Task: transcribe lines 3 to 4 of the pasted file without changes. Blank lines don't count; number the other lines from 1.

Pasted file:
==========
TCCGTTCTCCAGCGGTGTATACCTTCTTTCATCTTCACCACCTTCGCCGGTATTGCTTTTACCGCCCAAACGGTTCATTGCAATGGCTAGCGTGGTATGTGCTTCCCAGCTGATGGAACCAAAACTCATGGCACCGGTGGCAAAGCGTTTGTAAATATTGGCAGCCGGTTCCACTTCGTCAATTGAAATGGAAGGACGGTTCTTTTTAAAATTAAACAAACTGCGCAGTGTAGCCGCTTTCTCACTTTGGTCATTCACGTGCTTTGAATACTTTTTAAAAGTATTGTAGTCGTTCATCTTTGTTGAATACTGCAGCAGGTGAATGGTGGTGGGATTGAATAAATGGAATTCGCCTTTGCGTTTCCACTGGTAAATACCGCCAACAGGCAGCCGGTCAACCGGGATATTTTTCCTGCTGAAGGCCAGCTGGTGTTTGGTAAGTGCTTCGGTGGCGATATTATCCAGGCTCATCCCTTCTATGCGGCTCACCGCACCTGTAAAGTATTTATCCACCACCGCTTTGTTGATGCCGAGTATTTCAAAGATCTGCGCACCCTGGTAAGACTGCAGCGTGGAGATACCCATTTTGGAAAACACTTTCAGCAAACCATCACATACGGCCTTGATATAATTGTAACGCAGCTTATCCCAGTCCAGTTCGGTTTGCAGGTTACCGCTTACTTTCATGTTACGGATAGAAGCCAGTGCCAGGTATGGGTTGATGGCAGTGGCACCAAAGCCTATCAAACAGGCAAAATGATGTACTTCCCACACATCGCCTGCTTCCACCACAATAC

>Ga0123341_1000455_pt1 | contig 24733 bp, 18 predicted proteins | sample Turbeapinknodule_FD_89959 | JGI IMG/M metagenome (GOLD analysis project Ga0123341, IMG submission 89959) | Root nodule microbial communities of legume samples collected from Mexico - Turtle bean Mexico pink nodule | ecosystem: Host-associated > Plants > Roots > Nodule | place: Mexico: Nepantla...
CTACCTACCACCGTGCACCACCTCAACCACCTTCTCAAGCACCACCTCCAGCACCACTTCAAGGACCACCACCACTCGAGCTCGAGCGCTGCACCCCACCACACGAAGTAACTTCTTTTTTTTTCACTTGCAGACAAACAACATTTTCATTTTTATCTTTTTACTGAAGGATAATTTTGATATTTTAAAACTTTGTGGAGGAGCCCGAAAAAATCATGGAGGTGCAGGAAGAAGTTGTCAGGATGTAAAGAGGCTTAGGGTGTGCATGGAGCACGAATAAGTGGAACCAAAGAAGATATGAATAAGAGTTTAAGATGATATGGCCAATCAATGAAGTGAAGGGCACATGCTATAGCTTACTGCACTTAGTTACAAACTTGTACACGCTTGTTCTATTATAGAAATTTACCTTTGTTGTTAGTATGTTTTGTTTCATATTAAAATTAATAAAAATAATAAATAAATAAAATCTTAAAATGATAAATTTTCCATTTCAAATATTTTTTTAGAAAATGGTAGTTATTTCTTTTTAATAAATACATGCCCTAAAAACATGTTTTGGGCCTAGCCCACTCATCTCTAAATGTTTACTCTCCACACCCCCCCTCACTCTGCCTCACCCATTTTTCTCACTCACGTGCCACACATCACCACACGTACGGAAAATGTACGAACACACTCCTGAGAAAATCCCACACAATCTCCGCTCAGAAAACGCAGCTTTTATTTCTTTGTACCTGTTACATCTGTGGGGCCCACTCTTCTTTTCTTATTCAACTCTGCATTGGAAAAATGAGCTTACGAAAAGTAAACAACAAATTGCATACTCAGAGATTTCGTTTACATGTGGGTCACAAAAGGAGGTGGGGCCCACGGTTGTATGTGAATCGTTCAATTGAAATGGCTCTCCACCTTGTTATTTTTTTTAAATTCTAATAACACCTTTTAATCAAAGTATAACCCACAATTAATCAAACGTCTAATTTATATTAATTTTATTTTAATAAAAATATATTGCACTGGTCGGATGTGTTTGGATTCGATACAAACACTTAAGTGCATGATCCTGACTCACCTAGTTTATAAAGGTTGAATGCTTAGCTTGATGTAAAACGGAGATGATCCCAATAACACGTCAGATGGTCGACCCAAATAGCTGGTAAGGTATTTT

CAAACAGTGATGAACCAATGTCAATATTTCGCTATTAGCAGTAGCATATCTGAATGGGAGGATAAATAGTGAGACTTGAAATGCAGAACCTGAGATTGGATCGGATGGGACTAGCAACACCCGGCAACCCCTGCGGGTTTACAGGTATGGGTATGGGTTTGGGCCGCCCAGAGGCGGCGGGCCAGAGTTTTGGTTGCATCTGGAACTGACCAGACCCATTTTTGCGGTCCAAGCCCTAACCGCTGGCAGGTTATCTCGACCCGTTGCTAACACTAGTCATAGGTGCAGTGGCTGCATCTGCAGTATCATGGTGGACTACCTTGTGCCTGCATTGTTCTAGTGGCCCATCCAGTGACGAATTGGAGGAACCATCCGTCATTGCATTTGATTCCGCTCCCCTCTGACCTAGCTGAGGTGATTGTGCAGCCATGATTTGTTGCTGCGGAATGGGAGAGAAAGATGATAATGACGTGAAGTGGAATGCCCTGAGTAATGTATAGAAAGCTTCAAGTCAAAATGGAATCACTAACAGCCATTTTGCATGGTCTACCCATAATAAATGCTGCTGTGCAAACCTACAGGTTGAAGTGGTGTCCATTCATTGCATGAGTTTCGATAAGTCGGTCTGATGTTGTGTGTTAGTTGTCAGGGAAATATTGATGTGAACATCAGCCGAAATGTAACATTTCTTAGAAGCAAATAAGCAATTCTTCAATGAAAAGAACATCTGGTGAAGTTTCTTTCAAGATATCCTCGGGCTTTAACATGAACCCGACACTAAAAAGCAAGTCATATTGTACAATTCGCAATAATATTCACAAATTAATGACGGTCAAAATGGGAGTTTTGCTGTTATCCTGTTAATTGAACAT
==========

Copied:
CTACCTACCACCGTGCACCACCTCAACCACCTTCTCAAGCACCACCTCCAGCACCACTTCAAGGACCACCACCACTCGAGCTCGAGCGCTGCACCCCACCACACGAAGTAACTTCTTTTTTTTTCACTTGCAGACAAACAACATTTTCATTTTTATCTTTTTACTGAAGGATAATTTTGATATTTTAAAACTTTGTGGAGGAGCCCGAAAAAATCATGGAGGTGCAGGAAGAAGTTGTCAGGATGTAAAGAGGCTTAGGGTGTGCATGGAGCACGAATAAGTGGAACCAAAGAAGATATGAATAAGAGTTTAAGATGATATGGCCAATCAATGAAGTGAAGGGCACATGCTATAGCTTACTGCACTTAGTTACAAACTTGTACACGCTTGTTCTATTATAGAAATTTACCTTTGTTGTTAGTATGTTTTGTTTCATATTAAAATTAATAAAAATAATAAATAAATAAAATCTTAAAATGATAAATTTTCCATTTCAAATATTTTTTTAGAAAATGGTAGTTATTTCTTTTTAATAAATACATGCCCTAAAAACATGTTTTGGGCCTAGCCCACTCATCTCTAAATGTTTACTCTCCACACCCCCCCTCACTCTGCCTCACCCATTTTTCTCACTCACGTGCCACACATCACCACACGTACGGAAAATGTACGAACACACTCCTGAGAAAATCCCACACAATCTCCGCTCAGAAAACGCAGCTTTTATTTCTTTGTACCTGTTACATCTGTGGGGCCCACTCTTCTTTTCTTATTCAACTCTGCATTGGAAAAATGAGCTTACGAAAAGTAAACAACAAATTGCATACTCAGAGATTTCGTTTACATGTGGGTCACAAAAGGAGGTGGGGCCCACGGTTGTATGTGAATCGTTCAATTGAAATGGCTCTCCACCTTGTTATTTTTTTTAAATTCTAATAACACCTTTTAATCAAAGTATAACCCACAATTAATCAAACGTCTAATTTATATTAATTTTATTTTAATAAAAATATATTGCACTGGTCGGATGTGTTTGGATTCGATACAAACACTTAAGTGCATGATCCTGACTCACCTAGTTTATAAAGGTTGAATGCTTAGCTTGATGTAAAACGGAGATGATCCCAATAACACGTCAGATGGTCGACCCAAATAGCTGGTAAGGTATTTT

CAAACAGTGATGAACCAATGTCAATATTTCGCTATTAGCAGTAGCATATCTGAATGGGAGGATAAATAGTGAGACTTGAAATGCAGAACCTGAGATTGGATCGGATGGGACTAGCAACACCCGGCAACCCCTGCGGGTTTACAGGTATGGGTATGGGTTTGGGCCGCCCAGAGGCGGCGGGCCAGAGTTTTGGTTGCATCTGGAACTGACCAGACCCATTTTTGCGGTCCAAGCCCTAACCGCTGGCAGGTTATCTCGACCCGTTGCTAACACTAGTCATAGGTGCAGTGGCTGCATCTGCAGTATCATGGTGGACTACCTTGTGCCTGCATTGTTCTAGTGGCCCATCCAGTGACGAATTGGAGGAACCATCCGTCATTGCATTTGATTCCGCTCCCCTCTGACCTAGCTGAGGTGATTGTGCAGCCATGATTTGTTGCTGCGGAATGGGAGAGAAAGATGATAATGACGTGAAGTGGAATGCCCTGAGTAATGTATAGAAAGCTTCAAGTCAAAATGGAATCACTAACAGCCATTTTGCATGGTCTACCCATAATAAATGCTGCTGTGCAAACCTACAGGTTGAAGTGGTGTCCATTCATTGCATGAGTTTCGATAAGTCGGTCTGATGTTGTGTGTTAGTTGTCAGGGAAATATTGATGTGAACATCAGCCGAAATGTAACATTTCTTAGAAGCAAATAAGCAATTCTTCAATGAAAAGAACATCTGGTGAAGTTTCTTTCAAGATATCCTCGGGCTTTAACATGAACCCGACACTAAAAAGCAAGTCATATTGTACAATTCGCAATAATATTCACAAATTAATGACGGTCAAAATGGGAGTTTTGCTGTTATCCTGTTAATTGAACAT